Feather vs. Bleed on Paper (and How to Prevent Both)
I've heard artists talk about both feathering and bleeding on paper - what is the difference between the two? Can I prevent them from happening?
Feathering and bleeding are two different things:
- Feathering refers to 'spreading' from where the ink was laid down.
- Bleeding refers to ink or marker seeping through the paper.
Let's talk about both and how you can take measures to prevent either from ruining your art.
The best way to avoid feathering and get the crisp, clean lines you're looking for is to start with quality materials and use the proper surface for your mediums. Bristol, Marker, Drawing and Mixed Media papers are specifically made to accept pen and ink. At Strathmore, we test feather results in the manufacturing process to ensure it doesn't happen on these grades. Other types of papers that are not specifically made for pen and ink applications (Newsprint paper for example) do not undergo the same testing and therefore may or may not produce crisp, clean lines.
A special additive called 'surface sizing' is applied to Bristol, Marker, Drawing and Mixed Media papers to ensure the surface has the right qualities to allow ink to 'sit' on the surface rather than soak in. Non-art papers such as toilet paper and paper towel have no surface sizing and would quickly absorb ink rather than allow it to sit on top.
Check out Eleanor Mill's video demonstrating crisp and detailed pen & ink line work on Strathmore 500 Series Bristol Plate paper. The surface is smooth, allowing the pen to glide easily on the surface. It is also sized properly to allow the ink to sit on the paper.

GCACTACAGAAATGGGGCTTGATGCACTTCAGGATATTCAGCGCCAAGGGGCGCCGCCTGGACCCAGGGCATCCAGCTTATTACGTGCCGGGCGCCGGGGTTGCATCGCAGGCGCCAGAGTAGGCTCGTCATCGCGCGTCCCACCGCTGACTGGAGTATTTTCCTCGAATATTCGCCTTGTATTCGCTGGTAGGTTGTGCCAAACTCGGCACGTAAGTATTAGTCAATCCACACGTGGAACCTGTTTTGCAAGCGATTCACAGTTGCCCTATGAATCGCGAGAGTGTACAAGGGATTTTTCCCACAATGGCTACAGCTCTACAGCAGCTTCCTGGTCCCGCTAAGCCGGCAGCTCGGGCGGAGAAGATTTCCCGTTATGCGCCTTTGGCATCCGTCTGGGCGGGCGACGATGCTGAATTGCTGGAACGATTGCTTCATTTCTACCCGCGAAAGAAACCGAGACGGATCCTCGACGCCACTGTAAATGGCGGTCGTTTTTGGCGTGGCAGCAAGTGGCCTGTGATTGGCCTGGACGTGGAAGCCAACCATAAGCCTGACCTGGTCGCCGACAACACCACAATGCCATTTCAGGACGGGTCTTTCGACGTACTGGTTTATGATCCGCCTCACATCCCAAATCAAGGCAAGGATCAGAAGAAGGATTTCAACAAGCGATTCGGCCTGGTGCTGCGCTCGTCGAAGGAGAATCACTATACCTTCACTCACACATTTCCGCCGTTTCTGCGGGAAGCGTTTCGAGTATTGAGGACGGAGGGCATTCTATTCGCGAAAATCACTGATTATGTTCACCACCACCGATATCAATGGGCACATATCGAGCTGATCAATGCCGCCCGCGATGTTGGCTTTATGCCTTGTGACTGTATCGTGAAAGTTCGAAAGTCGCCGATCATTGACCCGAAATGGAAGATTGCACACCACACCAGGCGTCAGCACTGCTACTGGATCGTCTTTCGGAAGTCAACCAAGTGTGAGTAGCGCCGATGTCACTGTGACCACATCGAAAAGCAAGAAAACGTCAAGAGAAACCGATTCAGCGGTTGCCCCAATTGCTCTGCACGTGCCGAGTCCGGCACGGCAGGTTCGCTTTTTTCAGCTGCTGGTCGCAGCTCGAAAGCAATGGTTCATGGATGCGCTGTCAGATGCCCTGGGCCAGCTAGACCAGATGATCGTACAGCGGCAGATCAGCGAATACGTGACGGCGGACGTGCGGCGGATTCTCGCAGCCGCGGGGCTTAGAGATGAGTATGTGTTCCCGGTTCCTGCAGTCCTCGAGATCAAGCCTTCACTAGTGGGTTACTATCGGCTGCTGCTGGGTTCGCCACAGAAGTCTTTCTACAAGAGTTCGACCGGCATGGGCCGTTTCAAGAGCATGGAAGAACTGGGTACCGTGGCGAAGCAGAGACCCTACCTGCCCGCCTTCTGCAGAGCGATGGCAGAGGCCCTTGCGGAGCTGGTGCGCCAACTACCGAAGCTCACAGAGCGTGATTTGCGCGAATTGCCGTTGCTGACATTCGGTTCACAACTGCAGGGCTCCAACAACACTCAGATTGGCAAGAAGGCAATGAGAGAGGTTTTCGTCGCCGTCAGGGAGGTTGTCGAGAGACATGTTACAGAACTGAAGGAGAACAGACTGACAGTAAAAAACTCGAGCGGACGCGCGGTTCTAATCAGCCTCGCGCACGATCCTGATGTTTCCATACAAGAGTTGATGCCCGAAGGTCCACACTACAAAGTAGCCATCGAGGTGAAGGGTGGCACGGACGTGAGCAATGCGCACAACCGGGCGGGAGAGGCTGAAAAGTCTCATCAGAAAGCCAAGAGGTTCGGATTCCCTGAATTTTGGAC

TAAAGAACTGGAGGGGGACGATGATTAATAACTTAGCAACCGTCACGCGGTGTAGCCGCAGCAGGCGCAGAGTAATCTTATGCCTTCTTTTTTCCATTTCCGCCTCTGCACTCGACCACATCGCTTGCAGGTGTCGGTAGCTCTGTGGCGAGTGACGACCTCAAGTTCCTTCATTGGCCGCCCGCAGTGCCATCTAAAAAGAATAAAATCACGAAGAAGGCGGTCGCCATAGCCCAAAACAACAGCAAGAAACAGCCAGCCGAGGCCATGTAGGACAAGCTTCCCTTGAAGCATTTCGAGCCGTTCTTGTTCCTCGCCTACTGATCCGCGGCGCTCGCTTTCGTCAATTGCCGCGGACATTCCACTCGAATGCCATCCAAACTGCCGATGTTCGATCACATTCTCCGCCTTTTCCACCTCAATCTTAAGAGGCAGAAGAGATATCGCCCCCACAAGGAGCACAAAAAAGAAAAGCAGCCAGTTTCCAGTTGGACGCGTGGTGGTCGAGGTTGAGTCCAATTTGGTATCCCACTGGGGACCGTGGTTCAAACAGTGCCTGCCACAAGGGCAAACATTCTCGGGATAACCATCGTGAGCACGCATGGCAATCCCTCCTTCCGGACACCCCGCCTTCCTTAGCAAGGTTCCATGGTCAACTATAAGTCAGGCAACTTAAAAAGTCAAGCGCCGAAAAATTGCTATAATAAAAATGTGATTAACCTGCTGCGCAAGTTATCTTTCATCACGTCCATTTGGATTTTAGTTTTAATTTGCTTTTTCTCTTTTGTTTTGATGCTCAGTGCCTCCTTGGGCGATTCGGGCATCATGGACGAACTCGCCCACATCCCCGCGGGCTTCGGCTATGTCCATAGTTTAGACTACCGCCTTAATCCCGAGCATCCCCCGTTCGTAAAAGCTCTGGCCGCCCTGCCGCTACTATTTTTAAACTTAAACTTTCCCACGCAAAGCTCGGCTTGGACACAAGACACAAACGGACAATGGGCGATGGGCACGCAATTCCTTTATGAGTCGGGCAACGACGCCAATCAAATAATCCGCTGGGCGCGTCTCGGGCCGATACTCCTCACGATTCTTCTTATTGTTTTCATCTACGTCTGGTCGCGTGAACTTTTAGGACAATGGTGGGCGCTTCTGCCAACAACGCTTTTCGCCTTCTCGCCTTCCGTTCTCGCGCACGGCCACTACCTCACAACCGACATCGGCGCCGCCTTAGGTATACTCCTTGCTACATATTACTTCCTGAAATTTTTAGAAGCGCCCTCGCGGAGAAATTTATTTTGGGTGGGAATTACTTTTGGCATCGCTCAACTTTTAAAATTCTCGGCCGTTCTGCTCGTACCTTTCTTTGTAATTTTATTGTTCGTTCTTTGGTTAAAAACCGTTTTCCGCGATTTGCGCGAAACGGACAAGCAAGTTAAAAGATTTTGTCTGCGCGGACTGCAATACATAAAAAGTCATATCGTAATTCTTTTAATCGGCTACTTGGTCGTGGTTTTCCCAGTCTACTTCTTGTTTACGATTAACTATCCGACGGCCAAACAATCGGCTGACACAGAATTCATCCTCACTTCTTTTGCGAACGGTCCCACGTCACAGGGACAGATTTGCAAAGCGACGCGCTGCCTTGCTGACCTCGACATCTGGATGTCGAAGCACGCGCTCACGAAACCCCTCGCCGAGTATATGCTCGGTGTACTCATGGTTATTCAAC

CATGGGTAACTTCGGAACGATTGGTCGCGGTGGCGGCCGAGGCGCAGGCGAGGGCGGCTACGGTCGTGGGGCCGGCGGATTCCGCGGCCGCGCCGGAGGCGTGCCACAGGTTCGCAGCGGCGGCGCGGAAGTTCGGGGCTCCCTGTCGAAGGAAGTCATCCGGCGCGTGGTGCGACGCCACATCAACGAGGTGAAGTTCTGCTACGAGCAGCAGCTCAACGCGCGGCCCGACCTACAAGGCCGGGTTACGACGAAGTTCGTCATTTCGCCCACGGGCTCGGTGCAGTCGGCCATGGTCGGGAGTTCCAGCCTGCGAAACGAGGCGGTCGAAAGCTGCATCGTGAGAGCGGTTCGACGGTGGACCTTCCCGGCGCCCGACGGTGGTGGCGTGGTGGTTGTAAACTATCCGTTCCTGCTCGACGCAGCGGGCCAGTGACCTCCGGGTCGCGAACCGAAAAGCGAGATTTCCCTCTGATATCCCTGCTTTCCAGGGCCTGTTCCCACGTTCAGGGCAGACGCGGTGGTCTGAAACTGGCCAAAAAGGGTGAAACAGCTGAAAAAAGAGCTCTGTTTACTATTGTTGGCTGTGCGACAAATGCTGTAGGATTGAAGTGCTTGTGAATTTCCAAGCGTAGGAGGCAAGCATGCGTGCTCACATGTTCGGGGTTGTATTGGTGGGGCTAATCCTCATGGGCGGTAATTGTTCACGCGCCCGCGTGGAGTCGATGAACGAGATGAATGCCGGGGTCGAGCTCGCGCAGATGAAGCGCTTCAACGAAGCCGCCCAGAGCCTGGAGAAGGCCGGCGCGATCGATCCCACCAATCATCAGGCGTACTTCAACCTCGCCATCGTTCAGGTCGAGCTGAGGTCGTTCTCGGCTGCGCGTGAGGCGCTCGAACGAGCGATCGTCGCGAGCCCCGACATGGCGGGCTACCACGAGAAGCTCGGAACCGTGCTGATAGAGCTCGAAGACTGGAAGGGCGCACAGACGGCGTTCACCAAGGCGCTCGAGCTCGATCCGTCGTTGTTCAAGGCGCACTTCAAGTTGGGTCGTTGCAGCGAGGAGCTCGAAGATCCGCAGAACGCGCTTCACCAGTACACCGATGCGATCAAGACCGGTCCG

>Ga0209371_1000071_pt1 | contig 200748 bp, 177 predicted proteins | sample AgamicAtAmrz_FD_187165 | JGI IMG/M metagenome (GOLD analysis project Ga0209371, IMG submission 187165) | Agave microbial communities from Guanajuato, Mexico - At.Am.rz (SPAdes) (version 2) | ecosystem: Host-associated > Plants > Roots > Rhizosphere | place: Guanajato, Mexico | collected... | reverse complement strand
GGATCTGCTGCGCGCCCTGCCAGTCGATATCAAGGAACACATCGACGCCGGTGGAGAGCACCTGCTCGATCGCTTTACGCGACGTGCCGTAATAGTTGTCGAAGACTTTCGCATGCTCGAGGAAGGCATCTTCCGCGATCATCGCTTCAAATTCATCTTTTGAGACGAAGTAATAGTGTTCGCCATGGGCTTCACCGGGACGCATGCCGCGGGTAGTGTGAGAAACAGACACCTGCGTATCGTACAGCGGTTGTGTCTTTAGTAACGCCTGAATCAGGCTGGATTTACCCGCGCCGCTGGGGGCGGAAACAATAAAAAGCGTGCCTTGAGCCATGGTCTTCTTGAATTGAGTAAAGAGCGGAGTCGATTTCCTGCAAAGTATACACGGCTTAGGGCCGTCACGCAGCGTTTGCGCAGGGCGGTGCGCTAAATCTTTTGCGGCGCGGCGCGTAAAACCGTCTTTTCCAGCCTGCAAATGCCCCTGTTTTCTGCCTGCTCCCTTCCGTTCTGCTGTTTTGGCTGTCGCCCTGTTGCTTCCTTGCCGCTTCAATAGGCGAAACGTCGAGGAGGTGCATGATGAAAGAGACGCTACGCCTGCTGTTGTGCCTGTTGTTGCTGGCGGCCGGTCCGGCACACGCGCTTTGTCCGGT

Most marker artists have realistic expectations when it comes to bleeding. Unless the paper is laminated with a special barrier in the middle, the majority of papers will eventually bleed (seep through to the backside or to the next sheet). A few measures can be taken to help manage bleed:
- Use a marker paper: Papers manufactured specifically for use with markers are typically made with the right properties that will enable the sheet to act as a barrier and allow for more layers before bleeding starts (or at least before the marker seeps to the sheet underneath).
- Use thicker paper: If you aren’t using a Marker paper, a thicker/heavier paper will be more likely to stand up to more layers of marker without bleeding. Bristol, Heavyweight Drawing, and Mixed Media are substantial enough for markers. Papers that are lighter weight and not made for markers like Sketch (less than 100gsm) are more prone to bleeding.
- Use a 'barrier' paper: Many experienced marker artists understand that with many layers, eventually the pigment has to go somewhere (through the paper). This is why they use a barrier paper, which is simply a sheet of scratch paper that goes underneath the sheet being worked on to protect the next sheet. Marker artists will keep the same barrier paper right in their pad to continue using it for all their pages. Barrier papers can take on a fun life of their own, exhibiting the journey the artist has been on with their markers.
Artist and Industrial Designer Reid Schlegel uses markers and ink on our Toned Tan paper. Check out his sketchbook tour and notice how you can see the marker on the back side of the pages as he flips through. Reid uses a barrier paper between the sheets as he's working to prevent bleed to the next page.